Encyclopedia Of Detroit

Layne, Bobby

Detroit Lions quarterback Robert “Bobby” Layne was born on December 19, 1926 in Santa Anna, Texas. Despite a somewhat turbulent upbringing that included the death of his father when Layne was six years old, he went on to find success at the University of Texas. Although he was a starting pitcher for the baseball team, and after graduation had offers from three major league teams, his true calling was football. As quarterback Layne was selected to four straight all-conference teams and was one of the first inductees into the Cotton Bowl Hall of Fame.

Drafted by the Pittsburgh Steelers as the third overall pick in 1948, but immediately traded to the Chicago Bears, he found his way to the Detroit Lions in 1950, after a season with the New York Bulldogs. Layne worked hard and helped lead the Lions to NFL championships in 1952 and 1953 and a division title in 1954. The Lions also won the championship in 1957 but Layne broke his leg toward the end of the season and could not play. Layne was hugely popular among Detroit fans, characterized as “equal parts George Patton and party animal.” He was one of the last NFL players to play without a face mask.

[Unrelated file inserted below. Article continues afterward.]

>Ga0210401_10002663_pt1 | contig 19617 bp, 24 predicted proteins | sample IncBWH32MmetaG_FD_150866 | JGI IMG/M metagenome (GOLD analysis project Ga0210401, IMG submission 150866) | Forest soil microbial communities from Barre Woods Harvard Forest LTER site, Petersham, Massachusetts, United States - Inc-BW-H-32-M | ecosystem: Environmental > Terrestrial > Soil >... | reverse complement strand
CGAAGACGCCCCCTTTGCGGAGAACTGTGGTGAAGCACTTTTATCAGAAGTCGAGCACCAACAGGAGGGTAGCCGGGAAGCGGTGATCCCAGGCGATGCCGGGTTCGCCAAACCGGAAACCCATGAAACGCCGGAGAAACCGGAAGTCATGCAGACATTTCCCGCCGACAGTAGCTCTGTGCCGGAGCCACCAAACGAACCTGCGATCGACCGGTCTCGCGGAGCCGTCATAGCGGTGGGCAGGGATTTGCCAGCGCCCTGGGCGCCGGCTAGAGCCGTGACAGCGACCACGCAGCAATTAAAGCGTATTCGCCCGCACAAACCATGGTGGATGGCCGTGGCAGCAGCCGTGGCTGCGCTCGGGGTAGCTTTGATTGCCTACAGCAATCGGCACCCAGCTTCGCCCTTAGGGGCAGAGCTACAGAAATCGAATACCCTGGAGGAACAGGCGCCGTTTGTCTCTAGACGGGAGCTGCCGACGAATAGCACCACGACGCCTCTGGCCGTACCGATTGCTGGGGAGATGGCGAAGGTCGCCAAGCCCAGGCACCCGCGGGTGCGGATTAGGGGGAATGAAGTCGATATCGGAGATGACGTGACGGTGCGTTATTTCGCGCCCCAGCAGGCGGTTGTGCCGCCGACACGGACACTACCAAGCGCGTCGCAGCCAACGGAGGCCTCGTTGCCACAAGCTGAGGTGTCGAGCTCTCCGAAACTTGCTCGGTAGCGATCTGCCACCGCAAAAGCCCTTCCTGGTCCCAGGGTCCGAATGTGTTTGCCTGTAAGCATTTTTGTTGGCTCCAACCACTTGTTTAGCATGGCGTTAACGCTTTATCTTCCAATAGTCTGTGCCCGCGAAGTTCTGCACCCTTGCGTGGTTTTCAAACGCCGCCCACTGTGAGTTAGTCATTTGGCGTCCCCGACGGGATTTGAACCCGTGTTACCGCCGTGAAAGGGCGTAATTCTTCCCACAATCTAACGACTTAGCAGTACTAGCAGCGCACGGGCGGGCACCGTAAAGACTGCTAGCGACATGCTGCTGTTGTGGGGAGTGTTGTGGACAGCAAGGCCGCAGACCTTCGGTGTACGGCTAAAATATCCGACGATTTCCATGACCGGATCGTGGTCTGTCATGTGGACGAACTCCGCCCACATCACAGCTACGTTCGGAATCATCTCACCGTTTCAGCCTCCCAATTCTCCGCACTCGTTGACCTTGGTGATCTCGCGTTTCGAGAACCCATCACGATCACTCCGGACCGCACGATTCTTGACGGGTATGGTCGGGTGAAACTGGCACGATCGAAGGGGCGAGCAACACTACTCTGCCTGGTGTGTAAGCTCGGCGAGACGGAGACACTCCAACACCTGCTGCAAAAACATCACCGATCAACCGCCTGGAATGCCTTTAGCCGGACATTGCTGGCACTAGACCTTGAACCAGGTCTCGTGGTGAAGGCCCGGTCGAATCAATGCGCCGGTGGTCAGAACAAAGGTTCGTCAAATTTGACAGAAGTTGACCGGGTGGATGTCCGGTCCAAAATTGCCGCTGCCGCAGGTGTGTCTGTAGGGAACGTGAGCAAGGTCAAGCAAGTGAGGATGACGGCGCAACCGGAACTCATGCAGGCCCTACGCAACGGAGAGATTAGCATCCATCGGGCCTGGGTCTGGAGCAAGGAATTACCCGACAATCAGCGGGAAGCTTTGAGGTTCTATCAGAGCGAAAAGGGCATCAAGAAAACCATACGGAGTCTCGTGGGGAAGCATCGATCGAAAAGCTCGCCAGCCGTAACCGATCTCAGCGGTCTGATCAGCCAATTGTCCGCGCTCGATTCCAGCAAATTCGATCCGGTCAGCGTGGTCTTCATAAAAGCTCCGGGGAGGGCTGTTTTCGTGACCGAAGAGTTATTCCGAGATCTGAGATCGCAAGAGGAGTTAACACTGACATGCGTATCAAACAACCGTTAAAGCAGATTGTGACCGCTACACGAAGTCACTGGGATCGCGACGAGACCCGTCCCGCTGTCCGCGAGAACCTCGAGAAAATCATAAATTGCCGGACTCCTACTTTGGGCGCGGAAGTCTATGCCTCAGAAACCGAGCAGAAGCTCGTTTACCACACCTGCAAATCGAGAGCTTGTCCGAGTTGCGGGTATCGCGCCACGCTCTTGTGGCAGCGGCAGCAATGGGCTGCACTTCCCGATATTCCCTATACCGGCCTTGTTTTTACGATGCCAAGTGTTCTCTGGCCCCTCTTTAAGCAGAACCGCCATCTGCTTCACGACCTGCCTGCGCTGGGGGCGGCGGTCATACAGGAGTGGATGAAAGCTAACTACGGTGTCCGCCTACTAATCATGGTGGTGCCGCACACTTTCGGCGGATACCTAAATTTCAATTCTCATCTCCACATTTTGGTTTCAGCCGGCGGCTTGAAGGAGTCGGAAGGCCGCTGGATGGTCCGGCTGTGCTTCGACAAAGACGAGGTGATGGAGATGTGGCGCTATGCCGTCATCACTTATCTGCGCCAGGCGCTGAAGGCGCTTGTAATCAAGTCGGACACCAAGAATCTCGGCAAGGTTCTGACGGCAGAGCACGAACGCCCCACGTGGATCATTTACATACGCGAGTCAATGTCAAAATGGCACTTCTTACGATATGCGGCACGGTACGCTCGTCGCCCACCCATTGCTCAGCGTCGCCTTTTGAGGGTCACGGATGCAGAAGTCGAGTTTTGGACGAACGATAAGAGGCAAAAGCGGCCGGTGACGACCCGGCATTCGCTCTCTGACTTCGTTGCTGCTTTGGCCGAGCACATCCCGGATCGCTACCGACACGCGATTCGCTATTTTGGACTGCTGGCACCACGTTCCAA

In 1958, the Lions traded Layne to Pittsburgh and apocryphally, he is said to have responded by cursing the team, saying that the Detroit Lions “would not win for 50 years.” The Lions have not won a championship since Layne issued his decree.

In Layne’s five seasons with the Steelers, he played in two more Pro Bowls, adding to his four with the Lions. He retired in 1962, having failed to lead the Steelers to a championship. At that time he had the NFL record for passing attempts (3,700), completions (1,814) and touchdowns (196). Layne continued his football career as quarterback coach to the Steelers and St. Louis Cardinals (now the Arizona Cardinals) and scout for the Dallas Cowboys until 1967. That same year he was inducted into the Pro Football Hall of Fame. 

Layne was in Pontiac, Michigan for a Hall of Fame ceremony for his long-time friend and former teammate, Doak Walker, when intestinal bleeding sent him to the hospital. He returned home to Lubbock, Texas where he died of a heart attack on December 1, 1986, at the age of 59.



Bobby Layne, 1957 - 2005.004.141

Lion's jacket likely worn by Bobby Layne, 1952 - 2003.005.010

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